Many current and former residents of Lower Edmonton will have been brought up with the Weekly Herald as the local newspaper in the days before the free newspapers. That has long gone. I thought I'd take a quick look at what was and what still is about.
I can't remember much about the content but for me, as a child, Friday was the day we got The Weekly Herald, the local broadsheet. I remember this changing its coverage two or three times and seeming to be on the point of going under a few more times until it became totally irrelevant.
The Tottenham & Edmonton Weekly Herald was first published in 1861 (or at least that is the first year the Local History unit lists in their archives) and continued until 1970. The edition I first really remember was the Edmonton Weekly Herald which was published from 1971 to 1976. I also remember that if one strayed too far when buying a copy one could end up with 'the wrong one', which was the Enfield Weekly Herald (1921 to 1976).
There was also a Southgate & Palmers Green Weekly Herald introduced at the same time as the Edmonton edition and in 1976 all three merged to form the Edmonton, Enfield & Southgate Weekly Herald, thus bringing news of exotic locations west of the A10. This paper lasted until 1983 when it became the Tottenham, Edmonton & Wood Green Weekly Herald and there was so little local content it became of no interest.
The Local History Unit holds archives ot the latter dating until 1985 and that is probably when that title ceased. There is still a Wood Green & Tottenham Weekly Herald which may be a descendent of the original.
If the Weekly Herald was Edmonton's local newspaper, then the Enfield Gazette was Enfield's. The LHU holds copies of the Enfield Observer, as it was originally called, dating from 1859 which seems quite likely to be the date of first publication. I believe it was called the Enfield Gazette and Observer at one stage. As Edmonton was Weekly Herald territory I have no idea if the Enfield Gazette ever covered events in Edmonton but by the early 21st Century it certainly did as it was then simply titled The Gazette and had 'Enfield, Southgate and Edmonton' as the edition.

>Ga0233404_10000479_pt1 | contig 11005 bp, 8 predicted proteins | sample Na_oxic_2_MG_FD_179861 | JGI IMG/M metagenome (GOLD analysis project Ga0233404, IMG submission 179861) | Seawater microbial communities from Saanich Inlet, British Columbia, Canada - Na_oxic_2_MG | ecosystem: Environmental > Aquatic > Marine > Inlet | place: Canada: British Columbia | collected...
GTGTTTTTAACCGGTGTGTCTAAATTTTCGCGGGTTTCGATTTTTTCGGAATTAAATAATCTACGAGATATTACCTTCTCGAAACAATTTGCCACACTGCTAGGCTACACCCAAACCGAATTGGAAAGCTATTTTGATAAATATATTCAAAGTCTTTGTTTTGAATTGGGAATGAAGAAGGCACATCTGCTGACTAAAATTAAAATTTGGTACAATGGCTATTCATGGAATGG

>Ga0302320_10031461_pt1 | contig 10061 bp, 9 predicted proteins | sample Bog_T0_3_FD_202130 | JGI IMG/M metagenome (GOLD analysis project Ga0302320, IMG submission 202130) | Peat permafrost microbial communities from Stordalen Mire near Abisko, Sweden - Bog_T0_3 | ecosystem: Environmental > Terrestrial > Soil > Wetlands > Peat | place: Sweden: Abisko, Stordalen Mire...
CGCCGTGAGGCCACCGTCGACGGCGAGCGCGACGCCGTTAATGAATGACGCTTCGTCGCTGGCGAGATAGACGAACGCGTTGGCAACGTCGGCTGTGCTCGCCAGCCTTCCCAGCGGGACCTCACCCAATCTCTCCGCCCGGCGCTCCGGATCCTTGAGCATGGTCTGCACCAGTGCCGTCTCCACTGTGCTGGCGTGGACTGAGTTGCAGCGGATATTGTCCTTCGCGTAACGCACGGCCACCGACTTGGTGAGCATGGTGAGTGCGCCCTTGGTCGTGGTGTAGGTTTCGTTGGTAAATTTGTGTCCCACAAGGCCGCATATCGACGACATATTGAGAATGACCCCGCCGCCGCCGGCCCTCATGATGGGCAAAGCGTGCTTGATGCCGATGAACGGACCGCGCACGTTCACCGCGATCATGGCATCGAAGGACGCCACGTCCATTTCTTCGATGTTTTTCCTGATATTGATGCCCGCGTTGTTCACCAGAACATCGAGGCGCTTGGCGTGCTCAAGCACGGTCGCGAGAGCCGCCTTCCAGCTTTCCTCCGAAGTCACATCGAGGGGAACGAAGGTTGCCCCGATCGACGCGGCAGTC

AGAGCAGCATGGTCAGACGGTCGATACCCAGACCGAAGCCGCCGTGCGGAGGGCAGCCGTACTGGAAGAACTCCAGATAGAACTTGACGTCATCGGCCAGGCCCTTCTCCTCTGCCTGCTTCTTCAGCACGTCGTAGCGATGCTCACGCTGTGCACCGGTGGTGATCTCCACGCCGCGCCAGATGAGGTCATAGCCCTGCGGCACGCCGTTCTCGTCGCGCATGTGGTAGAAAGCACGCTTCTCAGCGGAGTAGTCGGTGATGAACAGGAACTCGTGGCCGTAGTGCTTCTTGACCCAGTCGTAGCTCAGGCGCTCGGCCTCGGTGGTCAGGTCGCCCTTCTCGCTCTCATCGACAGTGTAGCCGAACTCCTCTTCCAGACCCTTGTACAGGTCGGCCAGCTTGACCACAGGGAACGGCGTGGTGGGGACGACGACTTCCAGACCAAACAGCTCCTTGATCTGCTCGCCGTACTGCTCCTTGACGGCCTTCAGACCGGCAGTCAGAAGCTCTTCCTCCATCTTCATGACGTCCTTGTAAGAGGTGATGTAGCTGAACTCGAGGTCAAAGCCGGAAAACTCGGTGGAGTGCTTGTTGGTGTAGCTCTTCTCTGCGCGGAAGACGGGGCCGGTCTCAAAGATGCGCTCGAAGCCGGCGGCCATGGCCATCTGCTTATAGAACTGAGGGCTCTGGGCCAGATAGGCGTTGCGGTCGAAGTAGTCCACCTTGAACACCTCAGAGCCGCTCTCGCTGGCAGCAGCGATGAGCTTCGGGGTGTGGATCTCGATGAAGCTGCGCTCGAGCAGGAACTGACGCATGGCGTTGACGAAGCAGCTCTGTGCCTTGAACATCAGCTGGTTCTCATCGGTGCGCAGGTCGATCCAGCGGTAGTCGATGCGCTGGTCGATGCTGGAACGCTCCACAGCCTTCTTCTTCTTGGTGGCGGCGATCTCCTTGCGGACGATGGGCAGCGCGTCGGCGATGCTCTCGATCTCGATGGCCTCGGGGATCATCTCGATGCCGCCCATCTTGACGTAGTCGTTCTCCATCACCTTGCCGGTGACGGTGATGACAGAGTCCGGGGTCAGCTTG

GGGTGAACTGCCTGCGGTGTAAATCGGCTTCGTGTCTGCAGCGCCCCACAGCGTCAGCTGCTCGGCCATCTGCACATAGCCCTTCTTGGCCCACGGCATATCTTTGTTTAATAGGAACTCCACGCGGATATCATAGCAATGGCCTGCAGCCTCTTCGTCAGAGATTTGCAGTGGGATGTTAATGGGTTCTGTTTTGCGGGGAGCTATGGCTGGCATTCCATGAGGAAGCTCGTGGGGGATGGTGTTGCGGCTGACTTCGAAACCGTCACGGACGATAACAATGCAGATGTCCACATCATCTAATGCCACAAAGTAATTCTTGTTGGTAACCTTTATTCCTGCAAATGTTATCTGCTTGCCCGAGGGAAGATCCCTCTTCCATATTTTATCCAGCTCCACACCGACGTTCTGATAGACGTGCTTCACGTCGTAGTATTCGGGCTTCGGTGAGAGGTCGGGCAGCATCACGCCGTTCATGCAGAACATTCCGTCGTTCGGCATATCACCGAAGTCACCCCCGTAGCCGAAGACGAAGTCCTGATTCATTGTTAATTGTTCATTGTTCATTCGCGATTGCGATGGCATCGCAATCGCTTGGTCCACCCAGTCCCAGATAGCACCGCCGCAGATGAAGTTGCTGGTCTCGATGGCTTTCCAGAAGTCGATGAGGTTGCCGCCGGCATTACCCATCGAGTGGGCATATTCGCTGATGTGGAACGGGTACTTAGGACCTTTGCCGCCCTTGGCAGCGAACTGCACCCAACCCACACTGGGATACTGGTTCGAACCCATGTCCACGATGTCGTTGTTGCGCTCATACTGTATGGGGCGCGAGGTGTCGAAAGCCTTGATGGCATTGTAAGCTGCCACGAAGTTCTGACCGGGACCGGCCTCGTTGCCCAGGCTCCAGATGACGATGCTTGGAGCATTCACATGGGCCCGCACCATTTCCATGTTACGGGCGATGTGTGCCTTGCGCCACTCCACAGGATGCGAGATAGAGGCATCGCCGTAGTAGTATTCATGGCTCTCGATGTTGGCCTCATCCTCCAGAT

I was featured in The Gazette along with this site in 2004 and so had cause to buy a couple of copies. It cost 25p I found it to be a nicely laid out paper and it was refreshing to read articles and features that don't feel secondary to the advertising. However it only had a circulation of 4,000 copies.
Around about 2004 I noted that the Advertiser and the Independent were weekly free newspapers distributed through the letter boxes of most households across the Borough (or were if you were lucky - one or other or both often failed to appear for a few weeks and at the time of writing the Independent had put in its first appearance for several months). They were also available in local newsagents for 30p each and had a circulation of around 100,000.
As I recall they launched around about the same time (about 1979) as rather annoying advertising only free sheets that generally ended up straight in the bin. I seem to remember the Independent had a different name originally, perhaps the Observer or something like that. After a while they started getting token local news items on the front pages but were still rather useless until they eventually evolved into fully fledged local papers. I notice the LHU holds copies from 1984 which seems likely to be when they started being useful.
The Advertiser was from the same stable as The Gazette and shared staff and, naturally, much of the content was related. The Gazette would have fuller versions of pieces. It went through an annoying phase of plugging The Gazette too much but then settled down again. It seemed to be favoured by the Council for job advertising. The Independent had a property pullout and seemed stronger in that area but otherwise they don't seem to put too much effort into it beyond the first two or three pages.
I seem to remember talk of the Advertiser closing along with The Gazette but it survives to this day (2011) as the Enfield Advertiser, and is now the main title. The Enfield Independent (Independent being the main word in the title) also seems to have survived.
The what? Quite. I spotted it advertised on a billboard one day and decided to check it out. It cost 40p from local newsagents and claimed to be the biggest selling local newspaper in some area or other that I can't recall :-) I bought a copy once and as far as I could see the only reference to Edmonton anywhere was in the newspaper's name.